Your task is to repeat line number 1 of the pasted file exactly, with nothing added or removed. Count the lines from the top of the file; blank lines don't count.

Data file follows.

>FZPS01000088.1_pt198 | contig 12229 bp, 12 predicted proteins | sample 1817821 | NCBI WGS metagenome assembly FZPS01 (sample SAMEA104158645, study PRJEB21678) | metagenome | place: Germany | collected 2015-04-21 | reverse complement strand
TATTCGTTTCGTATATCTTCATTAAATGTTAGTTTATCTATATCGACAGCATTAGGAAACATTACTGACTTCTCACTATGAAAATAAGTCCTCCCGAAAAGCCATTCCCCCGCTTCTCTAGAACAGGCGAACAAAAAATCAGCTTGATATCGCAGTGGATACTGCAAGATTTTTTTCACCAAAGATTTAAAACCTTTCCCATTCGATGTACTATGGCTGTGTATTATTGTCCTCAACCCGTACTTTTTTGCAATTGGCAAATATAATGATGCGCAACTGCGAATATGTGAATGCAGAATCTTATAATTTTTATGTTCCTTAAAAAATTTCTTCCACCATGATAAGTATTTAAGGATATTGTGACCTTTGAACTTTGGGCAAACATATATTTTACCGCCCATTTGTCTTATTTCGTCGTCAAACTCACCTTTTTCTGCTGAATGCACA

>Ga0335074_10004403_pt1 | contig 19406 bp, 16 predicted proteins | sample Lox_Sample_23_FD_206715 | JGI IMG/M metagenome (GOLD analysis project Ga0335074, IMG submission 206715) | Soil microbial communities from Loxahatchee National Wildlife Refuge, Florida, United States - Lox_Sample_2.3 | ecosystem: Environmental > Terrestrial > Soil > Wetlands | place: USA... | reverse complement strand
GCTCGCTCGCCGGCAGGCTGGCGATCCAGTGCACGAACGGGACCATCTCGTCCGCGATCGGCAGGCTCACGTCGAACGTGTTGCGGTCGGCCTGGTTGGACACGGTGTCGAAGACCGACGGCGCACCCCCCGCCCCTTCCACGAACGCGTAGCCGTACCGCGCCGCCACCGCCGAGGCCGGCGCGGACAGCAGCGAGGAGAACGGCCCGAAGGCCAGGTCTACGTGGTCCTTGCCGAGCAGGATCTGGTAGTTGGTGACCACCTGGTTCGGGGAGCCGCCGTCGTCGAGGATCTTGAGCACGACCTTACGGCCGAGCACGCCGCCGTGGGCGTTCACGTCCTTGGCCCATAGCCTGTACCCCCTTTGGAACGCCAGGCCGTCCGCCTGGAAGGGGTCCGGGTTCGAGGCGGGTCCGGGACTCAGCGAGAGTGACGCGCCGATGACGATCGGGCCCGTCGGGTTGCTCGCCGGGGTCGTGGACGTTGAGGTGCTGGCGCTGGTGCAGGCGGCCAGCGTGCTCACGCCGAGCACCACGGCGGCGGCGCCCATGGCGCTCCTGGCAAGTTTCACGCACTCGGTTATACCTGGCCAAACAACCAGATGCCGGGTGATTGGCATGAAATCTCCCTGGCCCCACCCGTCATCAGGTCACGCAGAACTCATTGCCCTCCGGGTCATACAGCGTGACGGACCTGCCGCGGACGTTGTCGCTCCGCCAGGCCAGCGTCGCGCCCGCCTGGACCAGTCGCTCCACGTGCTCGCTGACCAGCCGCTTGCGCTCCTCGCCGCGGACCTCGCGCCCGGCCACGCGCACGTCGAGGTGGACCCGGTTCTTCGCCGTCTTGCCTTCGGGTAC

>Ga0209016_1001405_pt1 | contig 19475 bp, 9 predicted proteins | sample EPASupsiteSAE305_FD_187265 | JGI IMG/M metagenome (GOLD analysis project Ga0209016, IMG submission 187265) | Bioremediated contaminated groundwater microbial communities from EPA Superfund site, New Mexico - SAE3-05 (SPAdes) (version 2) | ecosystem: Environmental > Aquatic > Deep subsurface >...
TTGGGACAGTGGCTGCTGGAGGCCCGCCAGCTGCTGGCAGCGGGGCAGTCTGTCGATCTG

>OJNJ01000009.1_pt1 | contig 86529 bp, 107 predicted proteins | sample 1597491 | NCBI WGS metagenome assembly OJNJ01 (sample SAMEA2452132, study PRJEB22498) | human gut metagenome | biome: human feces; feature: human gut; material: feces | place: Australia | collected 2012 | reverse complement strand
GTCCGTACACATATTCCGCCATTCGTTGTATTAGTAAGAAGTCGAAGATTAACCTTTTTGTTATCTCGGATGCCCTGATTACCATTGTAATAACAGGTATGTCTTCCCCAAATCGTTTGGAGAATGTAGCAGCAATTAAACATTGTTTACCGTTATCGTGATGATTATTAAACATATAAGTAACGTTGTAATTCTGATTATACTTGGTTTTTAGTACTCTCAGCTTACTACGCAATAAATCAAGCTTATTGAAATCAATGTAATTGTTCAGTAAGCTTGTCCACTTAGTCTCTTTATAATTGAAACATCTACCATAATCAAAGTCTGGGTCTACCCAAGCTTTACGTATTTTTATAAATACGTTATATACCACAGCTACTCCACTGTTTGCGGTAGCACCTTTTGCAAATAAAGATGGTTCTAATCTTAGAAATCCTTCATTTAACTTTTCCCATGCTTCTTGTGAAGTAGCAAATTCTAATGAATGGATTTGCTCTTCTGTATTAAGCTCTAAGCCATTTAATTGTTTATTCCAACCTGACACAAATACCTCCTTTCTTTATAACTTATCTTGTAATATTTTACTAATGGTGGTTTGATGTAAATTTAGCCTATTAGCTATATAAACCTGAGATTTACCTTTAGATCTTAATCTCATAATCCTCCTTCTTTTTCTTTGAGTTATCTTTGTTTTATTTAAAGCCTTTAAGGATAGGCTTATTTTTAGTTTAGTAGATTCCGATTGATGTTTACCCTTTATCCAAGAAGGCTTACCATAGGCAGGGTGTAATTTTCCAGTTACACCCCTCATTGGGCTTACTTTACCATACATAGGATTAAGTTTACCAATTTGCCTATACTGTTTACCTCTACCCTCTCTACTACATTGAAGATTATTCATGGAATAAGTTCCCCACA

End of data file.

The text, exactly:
>FZPS01000088.1_pt198 | contig 12229 bp, 12 predicted proteins | sample 1817821 | NCBI WGS metagenome assembly FZPS01 (sample SAMEA104158645, study PRJEB21678) | metagenome | place: Germany | collected 2015-04-21 | reverse complement strand